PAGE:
Jason Pridie

The puns! If Pridie had taken more than 10 plate appearances with the Phillies, just think of all the fan groups we could have seen. “A pride of Pridies,” perhaps. “Pridies goeth before the fall.” “Pridie and Joy,” with someone dressed up as Stevie Ray Vaughan. But alas, Pridie’s time with the Phillies was short-lived as he got just one hit in seven pinch-hit appearances. In his one start though, against the Atlanta Braves on July 8, he went 2-for-3 with a home run and three runs batted in against Jair Jurrjens.

Darin Ruf

I expect that Ruf’s inclusion here will be met with some disagreement, but he qualifies in my opinion for a couple reasons: he has had very limited playing time, and he was relatively unknown going into the season as a first baseman blocked until at least 2017 by Ryan Howard. Ruf’s historically-great season with Double-A Reading — .317/.408/.620 with 38 home runs — turned him from an afterthought into a sensation nearly overnight. Even better, Ruf has looked capable of handling Major League pitching as four of his nine hits have gone for extra bases and he has driven in seven runs in 28 trips to the dish. Nonetheless, the Phillies will need to move some furniture to find room for Ruf at the Major League level, as he is only capable of playing first base and the designated hitter doesn’t exist in the National League.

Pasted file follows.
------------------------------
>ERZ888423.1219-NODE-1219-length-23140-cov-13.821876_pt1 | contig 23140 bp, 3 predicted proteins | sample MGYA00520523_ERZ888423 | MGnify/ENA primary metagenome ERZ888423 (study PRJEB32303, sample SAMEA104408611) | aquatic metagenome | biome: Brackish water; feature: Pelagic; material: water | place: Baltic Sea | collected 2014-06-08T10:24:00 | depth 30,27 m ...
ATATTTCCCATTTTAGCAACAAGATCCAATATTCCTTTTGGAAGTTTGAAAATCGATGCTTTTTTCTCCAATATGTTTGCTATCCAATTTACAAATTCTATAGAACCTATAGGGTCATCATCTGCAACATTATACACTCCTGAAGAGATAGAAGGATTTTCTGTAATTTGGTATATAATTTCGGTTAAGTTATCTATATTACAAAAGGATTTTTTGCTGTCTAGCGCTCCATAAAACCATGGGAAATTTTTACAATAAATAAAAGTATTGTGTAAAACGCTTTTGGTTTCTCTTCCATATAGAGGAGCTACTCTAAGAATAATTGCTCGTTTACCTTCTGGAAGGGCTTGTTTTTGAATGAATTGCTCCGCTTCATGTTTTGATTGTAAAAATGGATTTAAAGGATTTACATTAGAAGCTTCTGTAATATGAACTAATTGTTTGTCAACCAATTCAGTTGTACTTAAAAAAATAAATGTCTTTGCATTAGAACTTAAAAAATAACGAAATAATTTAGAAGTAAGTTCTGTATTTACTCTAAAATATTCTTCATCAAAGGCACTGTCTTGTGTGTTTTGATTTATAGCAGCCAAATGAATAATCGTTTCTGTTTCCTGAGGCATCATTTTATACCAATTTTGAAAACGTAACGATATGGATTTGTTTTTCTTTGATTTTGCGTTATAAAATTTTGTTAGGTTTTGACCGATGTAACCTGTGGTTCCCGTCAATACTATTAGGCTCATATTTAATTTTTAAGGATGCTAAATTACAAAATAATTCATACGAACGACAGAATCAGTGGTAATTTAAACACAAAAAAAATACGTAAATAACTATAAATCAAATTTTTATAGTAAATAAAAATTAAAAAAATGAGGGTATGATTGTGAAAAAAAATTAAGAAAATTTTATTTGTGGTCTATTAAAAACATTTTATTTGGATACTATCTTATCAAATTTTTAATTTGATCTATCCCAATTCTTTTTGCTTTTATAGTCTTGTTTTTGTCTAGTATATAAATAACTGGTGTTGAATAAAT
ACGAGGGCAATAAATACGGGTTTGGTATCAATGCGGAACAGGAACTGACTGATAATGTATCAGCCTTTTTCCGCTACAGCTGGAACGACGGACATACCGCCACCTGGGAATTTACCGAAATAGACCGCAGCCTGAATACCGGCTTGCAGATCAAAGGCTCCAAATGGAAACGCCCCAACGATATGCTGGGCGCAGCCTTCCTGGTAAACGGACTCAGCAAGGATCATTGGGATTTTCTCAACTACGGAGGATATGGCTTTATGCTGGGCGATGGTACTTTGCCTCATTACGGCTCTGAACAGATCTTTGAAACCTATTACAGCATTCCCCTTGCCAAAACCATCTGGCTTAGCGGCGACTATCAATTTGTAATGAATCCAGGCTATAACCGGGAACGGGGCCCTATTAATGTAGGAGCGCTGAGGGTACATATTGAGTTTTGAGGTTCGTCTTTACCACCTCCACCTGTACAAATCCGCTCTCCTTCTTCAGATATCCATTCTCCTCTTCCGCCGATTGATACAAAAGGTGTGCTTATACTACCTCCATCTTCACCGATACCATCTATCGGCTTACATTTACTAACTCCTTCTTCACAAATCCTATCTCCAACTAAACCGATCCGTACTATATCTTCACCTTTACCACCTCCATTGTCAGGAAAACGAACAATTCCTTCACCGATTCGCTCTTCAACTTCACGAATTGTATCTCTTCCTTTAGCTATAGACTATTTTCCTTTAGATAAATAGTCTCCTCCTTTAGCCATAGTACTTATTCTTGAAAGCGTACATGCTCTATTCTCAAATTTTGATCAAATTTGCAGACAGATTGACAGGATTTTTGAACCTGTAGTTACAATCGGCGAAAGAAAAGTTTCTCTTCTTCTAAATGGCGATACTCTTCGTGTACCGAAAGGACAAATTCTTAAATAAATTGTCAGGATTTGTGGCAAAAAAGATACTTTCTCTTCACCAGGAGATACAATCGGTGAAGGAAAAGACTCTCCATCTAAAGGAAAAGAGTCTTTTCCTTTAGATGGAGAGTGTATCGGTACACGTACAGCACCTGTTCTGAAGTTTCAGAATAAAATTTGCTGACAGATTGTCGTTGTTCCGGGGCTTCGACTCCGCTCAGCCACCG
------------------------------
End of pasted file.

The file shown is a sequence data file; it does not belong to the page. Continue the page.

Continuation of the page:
Pete Orr

Believe it or not, players like Orr are valuable to baseball teams for their loyalty and ability to play many positions. Orr has been in the Phillies’ organization for two years, taking a combined 641 plate appearances with Triple-A Lehigh Valley and 160 at the Major League level with the Phillies. With the Iron Pigs, Orr played every spot in the infield and outfield except catcher and first base, and with average to slightly above-average defense at each spot. With the Phillies, Orr played at both second base and third, filling in for Chase Utley and Placido Polanco as needed. He has a .620 OPS as a Phillie and isn’t the type of player kids growing up aspire to imitate, but he will end up being a clever name to cite when playing “Obscure Former Phillies” trivia in 10 years.

Michael Martinez